Home of the universally adored kebab, there are thousands of ways to grill chicken in the Middle East depending on what country you're in. You can argue for the validity of each, but in my opinion Lebanese food is some of the best out there. The meat starts off with a brief vinegar bath to clean it and is then marinated overnight in a combination of olive oil, lemon, and additional spices like cumin, paprika, or cinnamon with a metric shitload of garlic before touching the grill, which is traditionally a low-sitting, rectangular grill known as a manqal, a low.
The manqal is a popular option in the Middle East on account of the fact that it's portable, meaning you can bring the gift of grilling with you wherever you go. The fat from the meat continually drips down onto the coals, which vaporizes and creates that delicious smoky flavor that caresses the chicken ever so tenderly.
Kebabs are the most convenient way to grill chicken using this method, with skewers generally alternating pieces of chicken between tomatoes, onions, and bell peppers before being served with toum bi zeit -- that famous white garlic sauce that tastes good on anything.
How to do it at home: The manqal adds way more flavor to your chicken on account of the fact that it's charcoal-based, but it's not absolutely mandatory, and you can easily use one of those square grills in a nearby park to similar effect.
Clean and cut your meat into kebab-sized bites before hitting it with a marinade packed with spice and citrus. Cover and refrigerate, then string your pieces along onto wet skewers, giving them a little space and alternating with whatever fresh veggies you've got on hand. Grill on low to medium heat for about 25 minutes or until juices run clear. Add on some tabbouleh salad and pita bread to round the whole thing out. Get your hands on a legit Lebanese recipe right here.
Grilling in Turkey is done by placing meat on lumps of charred hardwood, which infuses the meat with an intoxicating smell as they cook. Unlike the Lebanese-style skewers, Turkish kebabs don't usually alternate between veggies and meat on the same stick. They're flavored with a lot of the same elements as their Middle Eastern counterparts but change things up depending on the region, and can include other elements like dill, caraway, and thyme. Using yogurt in the marinade is common technique that helps keep the kebab moist.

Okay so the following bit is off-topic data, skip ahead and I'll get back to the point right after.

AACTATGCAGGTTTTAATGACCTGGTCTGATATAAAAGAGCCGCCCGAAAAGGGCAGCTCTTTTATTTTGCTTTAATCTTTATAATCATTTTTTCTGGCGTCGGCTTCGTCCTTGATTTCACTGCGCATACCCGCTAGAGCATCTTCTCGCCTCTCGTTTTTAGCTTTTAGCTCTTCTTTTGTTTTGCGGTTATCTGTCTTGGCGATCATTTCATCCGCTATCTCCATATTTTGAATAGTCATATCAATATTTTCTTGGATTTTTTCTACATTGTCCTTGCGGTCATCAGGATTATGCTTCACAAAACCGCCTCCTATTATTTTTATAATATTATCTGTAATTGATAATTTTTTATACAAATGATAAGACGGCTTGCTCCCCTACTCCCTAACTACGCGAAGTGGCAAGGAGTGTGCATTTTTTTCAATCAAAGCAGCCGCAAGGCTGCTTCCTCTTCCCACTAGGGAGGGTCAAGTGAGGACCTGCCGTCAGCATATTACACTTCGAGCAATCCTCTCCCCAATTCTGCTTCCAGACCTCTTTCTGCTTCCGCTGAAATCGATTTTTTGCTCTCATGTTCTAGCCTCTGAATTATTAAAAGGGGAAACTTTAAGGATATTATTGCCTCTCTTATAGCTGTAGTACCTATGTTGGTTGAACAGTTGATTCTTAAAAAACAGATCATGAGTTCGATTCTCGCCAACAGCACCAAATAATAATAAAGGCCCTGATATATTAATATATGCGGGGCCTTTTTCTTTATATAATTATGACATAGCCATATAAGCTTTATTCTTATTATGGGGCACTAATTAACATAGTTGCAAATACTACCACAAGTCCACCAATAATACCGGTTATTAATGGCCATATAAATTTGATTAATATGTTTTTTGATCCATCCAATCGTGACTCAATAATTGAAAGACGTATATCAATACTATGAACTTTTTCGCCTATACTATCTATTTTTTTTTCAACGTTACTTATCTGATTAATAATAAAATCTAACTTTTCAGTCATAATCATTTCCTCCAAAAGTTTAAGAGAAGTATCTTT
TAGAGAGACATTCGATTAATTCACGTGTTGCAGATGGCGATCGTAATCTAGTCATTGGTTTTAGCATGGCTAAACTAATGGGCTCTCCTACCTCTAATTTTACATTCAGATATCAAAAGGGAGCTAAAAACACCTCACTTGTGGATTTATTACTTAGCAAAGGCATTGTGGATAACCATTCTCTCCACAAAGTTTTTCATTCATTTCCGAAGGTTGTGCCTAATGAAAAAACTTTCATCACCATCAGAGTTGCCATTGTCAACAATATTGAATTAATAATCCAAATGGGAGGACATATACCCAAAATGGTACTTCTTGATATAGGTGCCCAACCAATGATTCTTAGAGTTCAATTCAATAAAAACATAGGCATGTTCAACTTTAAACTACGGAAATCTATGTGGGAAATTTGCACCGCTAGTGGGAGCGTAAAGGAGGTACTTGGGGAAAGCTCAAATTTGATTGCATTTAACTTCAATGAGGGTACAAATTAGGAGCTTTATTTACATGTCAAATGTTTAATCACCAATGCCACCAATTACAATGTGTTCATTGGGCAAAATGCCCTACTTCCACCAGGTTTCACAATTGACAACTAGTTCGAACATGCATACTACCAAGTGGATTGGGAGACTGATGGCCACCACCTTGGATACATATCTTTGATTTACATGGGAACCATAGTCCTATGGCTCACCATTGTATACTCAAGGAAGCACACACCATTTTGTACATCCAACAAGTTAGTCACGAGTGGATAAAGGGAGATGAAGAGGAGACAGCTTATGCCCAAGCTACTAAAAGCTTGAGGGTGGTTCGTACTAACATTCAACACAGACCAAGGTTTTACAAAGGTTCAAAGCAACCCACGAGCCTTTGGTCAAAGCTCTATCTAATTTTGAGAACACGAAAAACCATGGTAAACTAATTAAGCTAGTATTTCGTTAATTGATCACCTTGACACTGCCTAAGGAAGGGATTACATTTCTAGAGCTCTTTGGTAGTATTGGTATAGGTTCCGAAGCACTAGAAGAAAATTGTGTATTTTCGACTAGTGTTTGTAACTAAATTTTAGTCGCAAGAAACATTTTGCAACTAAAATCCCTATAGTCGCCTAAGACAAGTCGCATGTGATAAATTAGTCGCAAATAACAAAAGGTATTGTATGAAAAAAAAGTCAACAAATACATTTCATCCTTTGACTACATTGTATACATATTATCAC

How to do it at home: Mix spices with yogurt for marinade; cover and chill at least 1 hour. While that happens, get an even layer of hardwood charcoal nice and hot until your coals are covered in light gray ash. If you're opting for a gas grill, set it to medium and give it 10 minutes to preheat before adding your meat to the grill. Keep in mind that charred hardwood burns hotter than charcoal (and imparts better flavor to boot), so you'll want to make a smaller or more spread out fire than you would with briquettes.
Add meat and turn skewers once they char on each side for a total cooking time of about 10 to 12 minutes, then transfer to a plate and go nuts. This recipe includes Aleppo pepper, a fruity, spicy pepper native to the Syrian town of Aleppo near the Turkish border. You can always substitute cayenne in a pinch, too.
A stroll down any street in Thailand will reveal a number of food vendors grilling away a variety of delectables, with powerful aromas of lemongrass, chili, and kaffir lime wafting through the air. You can find plenty of meat up for grabs, but the dish you'll want to shoot for is the classic gai yang. Originating in the northeastern region of Thailand, Isan, gai yang is a popular dish characterized by crispy skin coated in spices, fish sauce, and sugar. The chicken is butterflied, flattened, and looped through bamboo skewers and slowly grilled over a bed of charcoal. Recipes vary throughout the region, but the dish is traditionally served with a chili dipping sauce and som tam (green papaya salad) with sticky rice to cleanse the palate.
How to do it at home: Make marinade by crushing herbs and spices in a mortar and pestle or with a food processor. Set aside. Butterfly your chicken and thread on skewers. Meanwhile, prep your grill so that one side has all of the coals piled on high and none on the other. This helps ensure the legs cook through faster than the breasts without drying out your meat. Find the recipe and full how-to here.